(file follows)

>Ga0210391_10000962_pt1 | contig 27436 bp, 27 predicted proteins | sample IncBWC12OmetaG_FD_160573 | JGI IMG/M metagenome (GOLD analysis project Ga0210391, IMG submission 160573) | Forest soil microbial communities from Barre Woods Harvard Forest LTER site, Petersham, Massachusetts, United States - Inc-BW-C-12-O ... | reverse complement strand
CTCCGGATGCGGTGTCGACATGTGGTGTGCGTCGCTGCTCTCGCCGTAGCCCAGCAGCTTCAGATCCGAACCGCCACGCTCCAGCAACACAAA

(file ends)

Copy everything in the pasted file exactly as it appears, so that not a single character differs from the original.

>Ga0210391_10000962_pt1 | contig 27436 bp, 27 predicted proteins | sample IncBWC12OmetaG_FD_160573 | JGI IMG/M metagenome (GOLD analysis project Ga0210391, IMG submission 160573) | Forest soil microbial communities from Barre Woods Harvard Forest LTER site, Petersham, Massachusetts, United States - Inc-BW-C-12-O ... | reverse complement strand
CTCCGGATGCGGTGTCGACATGTGGTGTGCGTCGCTGCTCTCGCCGTAGCCCAGCAGCTTCAGATCCGAACCGCCACGCTCCAGCAACACAAA